When a marriage ends, fault may play a role in the divorce proceedings. It can influence matters such as property division, spousal support and child custody.
Individuals should understand how fault may affect the process of divorce in Illinois to prepare for separation.
Grounds for divorce
Illinois is a no-fault divorce state, which means that couples can seek a divorce without assigning blame to either party. The most common ground for divorce in Illinois is “irreconcilable differences.” This ground acknowledges the breakdown of the marriage but does not specify detailed reasons.
While no-fault divorce is the primary option, fault-based grounds for divorce in the state include:
- Substance abuse
To claim fault-based divorce, one spouse must prove that the marriage ended for one of these reasons. In a survey published by Forbes, 34% of respondents said their marriage ended because of infidelity. It was the second most common reason after lack of family support. In addition, 3% of people ended their marriages because of substance abuse and 3% because of domestic violence.
Impact on property division and spousal support
Property division typically follows the principle of equitable distribution. Couples divide marital property fairly, though not necessarily equally.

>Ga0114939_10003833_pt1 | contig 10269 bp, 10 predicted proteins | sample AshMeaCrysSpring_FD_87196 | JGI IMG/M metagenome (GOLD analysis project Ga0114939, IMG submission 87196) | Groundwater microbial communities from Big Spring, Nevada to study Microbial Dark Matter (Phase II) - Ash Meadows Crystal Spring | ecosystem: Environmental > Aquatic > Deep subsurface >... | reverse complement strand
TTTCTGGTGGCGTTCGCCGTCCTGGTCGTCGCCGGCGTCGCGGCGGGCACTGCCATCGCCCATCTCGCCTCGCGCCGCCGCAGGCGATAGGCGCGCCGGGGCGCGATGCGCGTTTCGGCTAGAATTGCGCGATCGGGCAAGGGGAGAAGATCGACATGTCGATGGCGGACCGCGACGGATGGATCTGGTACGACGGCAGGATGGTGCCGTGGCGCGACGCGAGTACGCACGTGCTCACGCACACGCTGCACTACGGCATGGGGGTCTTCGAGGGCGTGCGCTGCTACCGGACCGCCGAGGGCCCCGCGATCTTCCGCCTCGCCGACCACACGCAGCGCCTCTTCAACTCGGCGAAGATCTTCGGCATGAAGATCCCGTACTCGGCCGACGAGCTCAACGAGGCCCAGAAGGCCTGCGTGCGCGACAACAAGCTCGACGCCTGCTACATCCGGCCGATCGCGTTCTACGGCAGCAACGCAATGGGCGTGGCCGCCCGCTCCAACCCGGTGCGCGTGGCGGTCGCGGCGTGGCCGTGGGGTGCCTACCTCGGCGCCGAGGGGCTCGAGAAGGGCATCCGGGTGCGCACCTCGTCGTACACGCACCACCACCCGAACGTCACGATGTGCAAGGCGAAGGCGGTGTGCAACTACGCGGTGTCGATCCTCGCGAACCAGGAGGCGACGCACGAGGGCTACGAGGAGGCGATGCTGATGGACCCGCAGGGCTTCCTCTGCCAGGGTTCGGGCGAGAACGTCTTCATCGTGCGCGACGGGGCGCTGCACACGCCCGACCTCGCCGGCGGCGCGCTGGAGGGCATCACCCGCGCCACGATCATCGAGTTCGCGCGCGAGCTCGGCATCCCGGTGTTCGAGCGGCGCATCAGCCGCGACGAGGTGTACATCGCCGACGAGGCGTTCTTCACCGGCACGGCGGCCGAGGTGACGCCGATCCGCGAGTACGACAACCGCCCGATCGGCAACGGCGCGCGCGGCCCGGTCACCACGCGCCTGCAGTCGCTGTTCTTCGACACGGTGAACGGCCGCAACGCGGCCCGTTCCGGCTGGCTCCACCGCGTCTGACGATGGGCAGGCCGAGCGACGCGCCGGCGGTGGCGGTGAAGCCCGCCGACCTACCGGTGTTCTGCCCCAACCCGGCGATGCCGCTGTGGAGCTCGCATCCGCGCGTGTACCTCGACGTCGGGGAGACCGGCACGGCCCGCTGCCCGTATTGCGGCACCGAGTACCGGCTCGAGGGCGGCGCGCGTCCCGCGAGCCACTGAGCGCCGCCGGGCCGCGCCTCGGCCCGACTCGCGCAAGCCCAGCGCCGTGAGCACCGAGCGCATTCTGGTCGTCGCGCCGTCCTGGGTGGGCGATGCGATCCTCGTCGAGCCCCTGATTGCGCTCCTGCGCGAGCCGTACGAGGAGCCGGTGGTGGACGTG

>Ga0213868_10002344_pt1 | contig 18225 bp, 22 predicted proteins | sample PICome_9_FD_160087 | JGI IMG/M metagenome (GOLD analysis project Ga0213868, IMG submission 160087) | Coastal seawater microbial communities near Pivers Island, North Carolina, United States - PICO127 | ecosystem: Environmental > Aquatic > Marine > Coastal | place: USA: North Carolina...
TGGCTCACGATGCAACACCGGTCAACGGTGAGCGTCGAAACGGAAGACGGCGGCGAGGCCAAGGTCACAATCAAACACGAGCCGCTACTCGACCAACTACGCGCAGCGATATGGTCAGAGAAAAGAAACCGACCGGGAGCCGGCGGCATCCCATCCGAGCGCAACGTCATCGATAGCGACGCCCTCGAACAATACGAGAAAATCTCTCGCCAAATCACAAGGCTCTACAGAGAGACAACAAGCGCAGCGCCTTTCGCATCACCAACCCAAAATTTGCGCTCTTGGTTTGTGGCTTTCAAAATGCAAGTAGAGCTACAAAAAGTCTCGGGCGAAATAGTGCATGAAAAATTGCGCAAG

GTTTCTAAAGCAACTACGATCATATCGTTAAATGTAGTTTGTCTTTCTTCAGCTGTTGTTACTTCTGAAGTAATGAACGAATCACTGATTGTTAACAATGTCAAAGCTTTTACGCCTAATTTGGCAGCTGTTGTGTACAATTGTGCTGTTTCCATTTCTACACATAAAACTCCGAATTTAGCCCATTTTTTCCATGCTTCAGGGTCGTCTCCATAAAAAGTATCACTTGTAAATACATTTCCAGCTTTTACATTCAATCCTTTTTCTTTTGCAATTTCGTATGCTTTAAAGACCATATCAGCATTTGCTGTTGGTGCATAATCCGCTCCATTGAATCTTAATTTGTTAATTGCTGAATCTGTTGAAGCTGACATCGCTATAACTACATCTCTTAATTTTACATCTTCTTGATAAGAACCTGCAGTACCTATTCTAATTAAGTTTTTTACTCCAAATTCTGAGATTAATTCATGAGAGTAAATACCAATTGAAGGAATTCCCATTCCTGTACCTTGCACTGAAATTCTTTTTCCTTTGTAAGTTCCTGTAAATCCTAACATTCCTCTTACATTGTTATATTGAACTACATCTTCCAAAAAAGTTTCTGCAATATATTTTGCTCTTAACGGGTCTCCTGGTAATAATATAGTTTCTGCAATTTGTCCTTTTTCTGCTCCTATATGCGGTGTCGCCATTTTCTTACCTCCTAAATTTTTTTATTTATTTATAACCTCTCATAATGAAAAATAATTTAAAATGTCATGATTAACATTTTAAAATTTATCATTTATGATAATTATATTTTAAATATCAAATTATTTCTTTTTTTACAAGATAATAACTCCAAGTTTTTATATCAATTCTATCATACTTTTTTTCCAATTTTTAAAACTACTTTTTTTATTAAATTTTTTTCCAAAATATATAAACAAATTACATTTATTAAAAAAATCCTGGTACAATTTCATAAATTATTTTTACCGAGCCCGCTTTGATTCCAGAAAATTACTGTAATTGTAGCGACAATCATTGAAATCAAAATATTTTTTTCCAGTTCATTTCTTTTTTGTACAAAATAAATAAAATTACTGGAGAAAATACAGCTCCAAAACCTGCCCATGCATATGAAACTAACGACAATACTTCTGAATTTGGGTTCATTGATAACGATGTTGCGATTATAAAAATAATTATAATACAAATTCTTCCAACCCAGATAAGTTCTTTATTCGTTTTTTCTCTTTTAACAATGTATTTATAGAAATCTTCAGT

However, if one spouse’s fault significantly contributed to the end of the marriage, it may affect equitable division. For instance, if one spouse wasted marital assets on an affair or gambling, the court may account for these lost funds when dividing assets.
Fault may also impact spousal support, often referred to as alimony or maintenance. If one spouse’s misconduct is a significant factor in the divorce, the court may order spousal support to the innocent party.
Effects on child custody and visitation
Fault is generally not a primary consideration in custody decisions. Illinois family courts prioritize the best interests of the child to determine custody and visitation. However, if one parent’s drug abuse or domestic violence poses a risk to the child’s well-being, they may be ineligible for custody or visitation.
The person requesting a fault-based divorce must prove the other spouse’s fault in court. They may present evidence, witnesses or testimony to substantiate the allegations. The court will carefully evaluate the evidence presented. The process can be costly and time-consuming compared to a no-fault divorce.